Meretz central committee approves merger with Barak’s Israel Democratic Party

Left-wing Democratic Camp alliance commits to strive for two-state solution, not to join right-wing government, and to cancel Jewish nation-state law

Nitzan Horowitz, leader of Meretz party and of the Democratic Camp, speaks at an election campaign event in Tel Aviv on July 28, 2019. (Gili Yaari / Flash90)
Nitzan Horowitz, leader of Meretz party and of the Democratic Camp, speaks at an election campaign event in Tel Aviv on July 28, 2019. (Gili Yaari / Flash90)

Meretz’s central committee on Sunday approved the left-wing party’s move to join the Democratic Camp alliance, an electoral union with former prime minister Ehud Barak’s Israel Democratic Party and breakaway Labor MK Stav Shaffir.

“For the first time, we have an opportunity to lead and make history. The Israeli left wing is moving the political map to the left,” Meretz leader Nitzan Horowitz, who heads the Democratic Camp, told the committee.

As part of the agreement, the party’s letters on the ballot slips will be those that have been used by Meretz in past elections — Mem Resh Tzadi (מרצ).

The Democratic Camp merger agreement approved by the committee commits to the party seeking out a peace deal with the Palestinians on the basis of the two-state solution, not joining a right-wing government, and cancelling the controversial Jewish nation-state law passed last year, which enshrines Israel as the nation-state of the Jewish people and was criticized by minority groups for failing to include references to the value of equality.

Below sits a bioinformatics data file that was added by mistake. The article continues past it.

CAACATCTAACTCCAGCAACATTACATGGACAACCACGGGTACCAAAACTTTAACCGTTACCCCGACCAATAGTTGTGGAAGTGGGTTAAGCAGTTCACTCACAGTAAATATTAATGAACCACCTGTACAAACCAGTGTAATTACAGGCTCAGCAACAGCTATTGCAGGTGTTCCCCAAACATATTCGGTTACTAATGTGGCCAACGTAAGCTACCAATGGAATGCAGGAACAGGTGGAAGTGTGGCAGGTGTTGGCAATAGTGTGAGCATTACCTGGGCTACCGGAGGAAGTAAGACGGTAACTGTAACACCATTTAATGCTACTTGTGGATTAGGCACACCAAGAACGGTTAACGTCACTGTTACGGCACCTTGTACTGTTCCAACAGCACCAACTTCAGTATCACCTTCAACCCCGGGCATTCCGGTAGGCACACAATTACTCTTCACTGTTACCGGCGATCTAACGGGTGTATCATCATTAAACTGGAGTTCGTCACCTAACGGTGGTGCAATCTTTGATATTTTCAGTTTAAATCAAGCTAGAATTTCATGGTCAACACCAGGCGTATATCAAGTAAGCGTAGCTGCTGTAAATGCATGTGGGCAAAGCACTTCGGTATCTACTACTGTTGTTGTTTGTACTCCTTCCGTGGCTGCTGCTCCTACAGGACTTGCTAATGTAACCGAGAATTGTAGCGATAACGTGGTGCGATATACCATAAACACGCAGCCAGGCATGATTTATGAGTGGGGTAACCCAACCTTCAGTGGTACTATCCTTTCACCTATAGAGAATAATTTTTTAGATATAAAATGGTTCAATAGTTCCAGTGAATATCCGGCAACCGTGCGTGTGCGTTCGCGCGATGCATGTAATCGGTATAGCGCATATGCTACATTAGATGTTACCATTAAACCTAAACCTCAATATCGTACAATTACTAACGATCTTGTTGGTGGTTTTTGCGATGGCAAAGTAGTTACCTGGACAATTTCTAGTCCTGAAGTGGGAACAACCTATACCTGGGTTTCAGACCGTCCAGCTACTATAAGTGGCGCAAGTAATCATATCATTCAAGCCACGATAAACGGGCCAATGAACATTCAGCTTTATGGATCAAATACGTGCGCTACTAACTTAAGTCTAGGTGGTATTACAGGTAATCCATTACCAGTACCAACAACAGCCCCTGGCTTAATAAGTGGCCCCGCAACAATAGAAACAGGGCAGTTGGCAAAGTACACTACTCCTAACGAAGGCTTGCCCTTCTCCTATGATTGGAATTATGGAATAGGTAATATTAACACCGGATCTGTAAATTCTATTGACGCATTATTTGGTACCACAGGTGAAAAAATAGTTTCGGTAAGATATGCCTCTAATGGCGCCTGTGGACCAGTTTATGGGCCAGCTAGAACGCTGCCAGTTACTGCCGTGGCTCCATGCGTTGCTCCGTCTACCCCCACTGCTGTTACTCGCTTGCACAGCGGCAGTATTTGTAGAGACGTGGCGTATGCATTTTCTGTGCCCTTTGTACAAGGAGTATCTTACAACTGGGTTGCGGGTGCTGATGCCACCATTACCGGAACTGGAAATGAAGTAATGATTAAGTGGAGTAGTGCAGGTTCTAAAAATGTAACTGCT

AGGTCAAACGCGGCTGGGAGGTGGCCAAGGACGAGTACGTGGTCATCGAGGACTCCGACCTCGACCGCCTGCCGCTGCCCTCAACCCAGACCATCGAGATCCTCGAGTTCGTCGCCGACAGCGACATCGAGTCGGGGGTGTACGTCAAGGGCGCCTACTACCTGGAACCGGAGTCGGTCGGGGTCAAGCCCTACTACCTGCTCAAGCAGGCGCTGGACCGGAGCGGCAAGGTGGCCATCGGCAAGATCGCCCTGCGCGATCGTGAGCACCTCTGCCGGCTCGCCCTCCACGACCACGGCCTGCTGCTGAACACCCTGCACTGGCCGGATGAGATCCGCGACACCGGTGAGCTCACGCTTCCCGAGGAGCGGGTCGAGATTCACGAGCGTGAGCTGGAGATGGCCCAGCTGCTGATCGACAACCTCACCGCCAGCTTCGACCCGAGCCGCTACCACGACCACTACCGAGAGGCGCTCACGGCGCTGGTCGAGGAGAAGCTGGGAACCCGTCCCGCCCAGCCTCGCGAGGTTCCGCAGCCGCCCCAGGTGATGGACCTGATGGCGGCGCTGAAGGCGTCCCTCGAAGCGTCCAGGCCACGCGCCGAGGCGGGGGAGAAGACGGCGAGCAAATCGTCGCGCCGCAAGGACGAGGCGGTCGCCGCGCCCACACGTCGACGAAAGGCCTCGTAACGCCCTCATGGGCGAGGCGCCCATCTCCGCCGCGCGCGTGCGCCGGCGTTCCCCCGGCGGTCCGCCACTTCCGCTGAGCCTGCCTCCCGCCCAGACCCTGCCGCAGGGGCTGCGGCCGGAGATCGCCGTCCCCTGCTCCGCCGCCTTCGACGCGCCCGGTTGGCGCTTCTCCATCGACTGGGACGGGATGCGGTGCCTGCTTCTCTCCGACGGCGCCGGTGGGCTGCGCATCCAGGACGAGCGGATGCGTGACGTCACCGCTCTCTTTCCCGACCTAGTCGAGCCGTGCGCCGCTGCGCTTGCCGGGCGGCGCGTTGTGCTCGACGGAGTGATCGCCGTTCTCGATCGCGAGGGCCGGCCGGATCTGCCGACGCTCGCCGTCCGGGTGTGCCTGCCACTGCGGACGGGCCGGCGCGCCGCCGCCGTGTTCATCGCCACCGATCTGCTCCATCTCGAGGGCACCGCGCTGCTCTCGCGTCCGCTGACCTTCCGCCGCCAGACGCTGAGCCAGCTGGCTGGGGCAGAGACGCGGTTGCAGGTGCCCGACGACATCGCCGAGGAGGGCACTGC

Meretz chairman Nitzan Horowitz, right, Israel Democratic Party chief Ehud Barak, left, and MK Stav Shaffir hold a press conference announcing their new alliance, the Democratic Camp, ahead of the September 17 elections, in Tel Aviv on July 25, 2019. (Tomer Neuberg/Flash90)

The announcement of the alliance last week came amid lingering anger over Labor party leader Amir Peretz’s decision to merge with former Yisrael Beytenu lawmaker Orly Levy-Abekasis’s Gesher party, which is further to the right on the political spectrum and had failed to pick up enough votes to enter the Knesset in April’s elections.

Polls have since predicted a solid showing for the Democratic Camp — between eight and 12 Knesset seats — with Labor suffering and dropping to just five seats in two of three surveys released over the weekend, barely above the electoral threshold.

The upcoming September 17 vote was called after the Knesset voted to dissolve itself, following Prime Minister Benjamin Netanyahu’s failure to form a government before the legal deadline, a move that prevented any other lawmaker from having a shot at forming a ruling majority.

The decision to schedule a fresh vote marked the first time in Israel’s history that an election failed to produce a new government.

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